A week ago, I returned from Puerto Rico, where I’d spent the previous week helping to rebuild a home destroyed by Hurricane Maria. Almost immediately, my wife and I began preparations for Thanksgiving. It was, to say the least, a disconcerting juxtaposition of events.
Puerto Ricans have spent the last year working to recover from the horror that nature threw at them. That part of the island we saw has moved forward, but electricity is still an iffy proposition, and the town in which we volunteered went several days without running water while we were there, not an uncommon situation. The most profound impression I was left with as a result of my time on the island was an overwhelming sense of admiration for the way Puerto Ricans have pulled together to help one another.
Maria took the roof off the house we worked on, and everything inside was destroyed. The family who’d lived there—wife, husband, and five children—have been living for the last fourteen months in other homes through the generosity of their fellow townspeople. Like so many of those affected by the storm, they haven’t the money to rebuild on their own.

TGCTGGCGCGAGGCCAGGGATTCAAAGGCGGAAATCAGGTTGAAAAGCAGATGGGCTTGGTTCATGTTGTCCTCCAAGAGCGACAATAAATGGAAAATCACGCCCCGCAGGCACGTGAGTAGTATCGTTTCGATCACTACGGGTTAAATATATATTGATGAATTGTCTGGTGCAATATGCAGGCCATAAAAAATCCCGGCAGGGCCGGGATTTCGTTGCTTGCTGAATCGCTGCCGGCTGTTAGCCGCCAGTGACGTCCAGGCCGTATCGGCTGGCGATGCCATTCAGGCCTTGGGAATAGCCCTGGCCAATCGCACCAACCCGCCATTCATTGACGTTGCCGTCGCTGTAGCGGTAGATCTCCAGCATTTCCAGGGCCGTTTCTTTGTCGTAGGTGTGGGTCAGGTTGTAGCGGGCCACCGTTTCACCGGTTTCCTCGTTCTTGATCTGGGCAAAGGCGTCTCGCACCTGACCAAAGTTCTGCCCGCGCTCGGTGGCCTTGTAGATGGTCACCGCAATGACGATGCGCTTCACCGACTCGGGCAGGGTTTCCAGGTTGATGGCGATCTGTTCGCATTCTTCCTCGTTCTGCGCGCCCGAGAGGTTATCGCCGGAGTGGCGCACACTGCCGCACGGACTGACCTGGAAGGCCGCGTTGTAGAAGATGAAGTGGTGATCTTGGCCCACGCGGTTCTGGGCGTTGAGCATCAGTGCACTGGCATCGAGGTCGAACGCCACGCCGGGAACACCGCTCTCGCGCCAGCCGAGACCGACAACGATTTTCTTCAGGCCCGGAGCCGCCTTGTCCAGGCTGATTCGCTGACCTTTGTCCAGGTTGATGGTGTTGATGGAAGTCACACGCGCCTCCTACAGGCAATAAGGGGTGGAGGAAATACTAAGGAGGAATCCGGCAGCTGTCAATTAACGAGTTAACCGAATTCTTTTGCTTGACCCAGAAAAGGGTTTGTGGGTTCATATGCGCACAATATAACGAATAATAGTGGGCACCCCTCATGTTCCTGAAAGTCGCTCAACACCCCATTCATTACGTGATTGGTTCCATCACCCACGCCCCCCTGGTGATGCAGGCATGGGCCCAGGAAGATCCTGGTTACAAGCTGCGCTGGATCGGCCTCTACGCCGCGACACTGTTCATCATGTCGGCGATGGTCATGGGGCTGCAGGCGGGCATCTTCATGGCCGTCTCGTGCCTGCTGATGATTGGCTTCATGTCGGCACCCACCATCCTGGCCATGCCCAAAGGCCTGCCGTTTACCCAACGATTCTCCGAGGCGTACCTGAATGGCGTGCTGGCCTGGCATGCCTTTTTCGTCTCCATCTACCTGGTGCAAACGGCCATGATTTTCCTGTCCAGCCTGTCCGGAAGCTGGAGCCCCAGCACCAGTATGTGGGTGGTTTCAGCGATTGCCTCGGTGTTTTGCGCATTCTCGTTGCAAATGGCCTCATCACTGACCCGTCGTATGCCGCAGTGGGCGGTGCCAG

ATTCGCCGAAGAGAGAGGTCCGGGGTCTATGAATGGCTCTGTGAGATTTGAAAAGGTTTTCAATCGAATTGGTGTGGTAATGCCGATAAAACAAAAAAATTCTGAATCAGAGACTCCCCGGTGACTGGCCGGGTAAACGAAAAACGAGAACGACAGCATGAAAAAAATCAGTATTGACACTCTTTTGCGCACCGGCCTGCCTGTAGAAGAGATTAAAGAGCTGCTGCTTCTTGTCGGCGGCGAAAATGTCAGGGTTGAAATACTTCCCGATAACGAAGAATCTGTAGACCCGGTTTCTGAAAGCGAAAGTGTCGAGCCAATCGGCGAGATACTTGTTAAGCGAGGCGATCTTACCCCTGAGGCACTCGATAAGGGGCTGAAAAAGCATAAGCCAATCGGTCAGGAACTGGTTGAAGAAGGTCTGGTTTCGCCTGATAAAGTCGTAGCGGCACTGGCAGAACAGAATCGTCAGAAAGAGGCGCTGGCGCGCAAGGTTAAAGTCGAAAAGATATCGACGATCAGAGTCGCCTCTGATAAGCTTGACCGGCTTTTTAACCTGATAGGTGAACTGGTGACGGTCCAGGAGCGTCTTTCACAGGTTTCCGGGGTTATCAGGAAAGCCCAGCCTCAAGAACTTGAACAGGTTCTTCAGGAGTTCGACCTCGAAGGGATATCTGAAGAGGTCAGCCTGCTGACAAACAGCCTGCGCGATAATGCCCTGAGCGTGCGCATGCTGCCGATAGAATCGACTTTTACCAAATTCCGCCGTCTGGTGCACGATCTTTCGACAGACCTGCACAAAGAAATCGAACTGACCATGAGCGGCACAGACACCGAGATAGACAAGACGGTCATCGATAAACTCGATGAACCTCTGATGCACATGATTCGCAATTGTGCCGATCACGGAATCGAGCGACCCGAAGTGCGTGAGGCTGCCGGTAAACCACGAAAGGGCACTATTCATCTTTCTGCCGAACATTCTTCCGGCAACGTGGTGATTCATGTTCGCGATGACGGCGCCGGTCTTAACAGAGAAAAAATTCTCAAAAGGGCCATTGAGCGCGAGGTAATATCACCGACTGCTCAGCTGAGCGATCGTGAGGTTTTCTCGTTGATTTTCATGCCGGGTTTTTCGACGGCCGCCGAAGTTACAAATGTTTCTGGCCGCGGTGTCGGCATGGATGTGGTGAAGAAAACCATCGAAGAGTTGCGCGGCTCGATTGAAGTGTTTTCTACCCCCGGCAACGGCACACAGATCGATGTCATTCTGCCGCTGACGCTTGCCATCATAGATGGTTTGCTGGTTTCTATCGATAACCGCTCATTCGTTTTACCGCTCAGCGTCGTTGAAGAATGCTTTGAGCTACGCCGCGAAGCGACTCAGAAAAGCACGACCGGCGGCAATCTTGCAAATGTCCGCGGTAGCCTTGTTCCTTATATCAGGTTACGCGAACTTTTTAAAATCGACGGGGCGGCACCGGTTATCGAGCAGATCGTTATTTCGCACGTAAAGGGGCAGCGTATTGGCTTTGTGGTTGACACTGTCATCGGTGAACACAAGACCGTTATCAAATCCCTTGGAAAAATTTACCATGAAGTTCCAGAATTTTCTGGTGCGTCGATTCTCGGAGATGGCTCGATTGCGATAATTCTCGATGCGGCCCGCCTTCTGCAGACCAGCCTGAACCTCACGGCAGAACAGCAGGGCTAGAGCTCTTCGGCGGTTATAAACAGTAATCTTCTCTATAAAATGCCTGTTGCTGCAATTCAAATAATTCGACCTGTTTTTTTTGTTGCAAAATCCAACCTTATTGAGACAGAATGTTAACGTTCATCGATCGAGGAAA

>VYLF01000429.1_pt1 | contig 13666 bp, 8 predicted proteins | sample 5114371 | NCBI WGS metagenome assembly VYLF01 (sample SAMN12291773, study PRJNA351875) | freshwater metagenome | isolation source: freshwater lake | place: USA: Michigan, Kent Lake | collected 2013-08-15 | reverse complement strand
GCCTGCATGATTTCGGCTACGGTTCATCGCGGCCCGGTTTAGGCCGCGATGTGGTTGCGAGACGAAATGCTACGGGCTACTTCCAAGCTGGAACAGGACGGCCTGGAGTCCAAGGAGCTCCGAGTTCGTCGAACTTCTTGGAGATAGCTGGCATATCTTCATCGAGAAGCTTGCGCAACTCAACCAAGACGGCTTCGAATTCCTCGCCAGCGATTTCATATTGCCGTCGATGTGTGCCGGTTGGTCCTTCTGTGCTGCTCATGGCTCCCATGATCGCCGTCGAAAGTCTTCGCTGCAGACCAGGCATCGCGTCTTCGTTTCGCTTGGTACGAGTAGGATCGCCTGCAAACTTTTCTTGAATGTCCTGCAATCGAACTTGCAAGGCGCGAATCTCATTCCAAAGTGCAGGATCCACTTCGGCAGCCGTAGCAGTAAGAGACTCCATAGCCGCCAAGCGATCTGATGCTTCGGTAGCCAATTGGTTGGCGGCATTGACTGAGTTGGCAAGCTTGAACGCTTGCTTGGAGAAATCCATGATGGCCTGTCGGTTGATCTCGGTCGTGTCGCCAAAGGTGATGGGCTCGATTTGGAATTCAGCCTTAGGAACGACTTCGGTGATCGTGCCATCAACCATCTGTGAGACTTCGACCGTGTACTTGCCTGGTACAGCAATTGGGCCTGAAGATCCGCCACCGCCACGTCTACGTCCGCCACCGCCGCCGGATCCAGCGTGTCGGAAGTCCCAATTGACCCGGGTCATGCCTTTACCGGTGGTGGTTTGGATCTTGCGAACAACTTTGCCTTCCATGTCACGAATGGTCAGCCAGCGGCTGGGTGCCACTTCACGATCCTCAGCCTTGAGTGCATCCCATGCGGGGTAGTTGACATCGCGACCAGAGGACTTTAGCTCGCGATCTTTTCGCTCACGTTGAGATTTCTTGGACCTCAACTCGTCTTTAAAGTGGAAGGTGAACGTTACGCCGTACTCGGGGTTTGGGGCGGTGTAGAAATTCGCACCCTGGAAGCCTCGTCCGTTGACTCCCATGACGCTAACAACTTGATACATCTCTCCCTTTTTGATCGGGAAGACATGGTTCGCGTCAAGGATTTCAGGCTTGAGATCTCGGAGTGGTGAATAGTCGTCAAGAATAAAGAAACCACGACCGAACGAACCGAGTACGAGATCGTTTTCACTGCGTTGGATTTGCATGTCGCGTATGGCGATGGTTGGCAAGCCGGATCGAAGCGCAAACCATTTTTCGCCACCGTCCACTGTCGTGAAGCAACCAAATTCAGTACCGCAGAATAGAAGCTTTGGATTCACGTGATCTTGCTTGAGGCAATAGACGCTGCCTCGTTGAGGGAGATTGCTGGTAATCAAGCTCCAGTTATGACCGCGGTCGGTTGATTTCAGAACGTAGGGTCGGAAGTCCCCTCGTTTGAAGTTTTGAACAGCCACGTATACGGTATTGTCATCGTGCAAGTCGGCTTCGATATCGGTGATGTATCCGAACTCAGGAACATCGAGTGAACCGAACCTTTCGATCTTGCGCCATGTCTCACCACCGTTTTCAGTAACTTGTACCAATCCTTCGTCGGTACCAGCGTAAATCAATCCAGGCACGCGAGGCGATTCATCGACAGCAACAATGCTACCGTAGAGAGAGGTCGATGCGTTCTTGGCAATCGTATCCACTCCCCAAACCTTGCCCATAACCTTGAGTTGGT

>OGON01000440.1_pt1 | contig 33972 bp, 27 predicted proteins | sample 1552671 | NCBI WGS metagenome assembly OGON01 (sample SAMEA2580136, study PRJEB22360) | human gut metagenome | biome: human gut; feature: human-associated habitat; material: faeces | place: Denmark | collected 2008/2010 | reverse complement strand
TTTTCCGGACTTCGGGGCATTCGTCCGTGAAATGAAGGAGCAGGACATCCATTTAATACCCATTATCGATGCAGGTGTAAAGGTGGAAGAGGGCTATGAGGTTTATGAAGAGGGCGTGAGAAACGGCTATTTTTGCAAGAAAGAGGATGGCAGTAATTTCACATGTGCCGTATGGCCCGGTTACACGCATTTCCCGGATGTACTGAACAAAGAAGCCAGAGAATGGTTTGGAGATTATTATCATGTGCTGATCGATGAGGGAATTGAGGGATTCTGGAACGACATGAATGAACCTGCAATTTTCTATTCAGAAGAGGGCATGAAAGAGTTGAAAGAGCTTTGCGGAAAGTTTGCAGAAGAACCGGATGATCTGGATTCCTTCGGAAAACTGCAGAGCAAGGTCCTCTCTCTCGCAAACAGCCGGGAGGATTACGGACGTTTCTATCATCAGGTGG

The concrete walls withstood the hurricane blast but everything else needed replacing. The team before us had put on a roof, a good thing because we often worked during heavy rains. Our team labored almost entirely by hand: digging the trench for the electrical line, a full day and a half using picks and shovels to make our way through hard clay and debris; daily sifting sand that had been gathered from local beaches until it was fine enough to be used for plaster; mixing concrete with shovels on the bare floor of the house, then pouring it bucket by bucket. At the end of every day, tired to the bone, we returned to the Methodist camp where we were housed in dorms.
We did this for a week, some of the hardest physical labor I’ve done since the decade I worked construction as a much younger man. And then we returned to Minnesota. But the people we left behind continue with the hard labor of putting homes, neighborhoods, and whole towns back together. This is the daily reality for so many on the island.
The economic situation in Puerto Rico is bleak. There simply aren’t enough jobs, so a great many Puerto Ricans have left. Official estimates are that by the end of 2018, 200,000 residents will have fled Puerto Rico for good. But what we found was that those who remain face the future with hope, with courage, with perseverance, and with an admirable graciousness of spirit.
So, at our Thanksgiving meal this year, in addition to all the usual blessings for which I gave thanks, I offered a thank you for the example of those we met and shared time with in Puerto Rico, a prayer for their full recovery, and a vow to return to do what I can to help.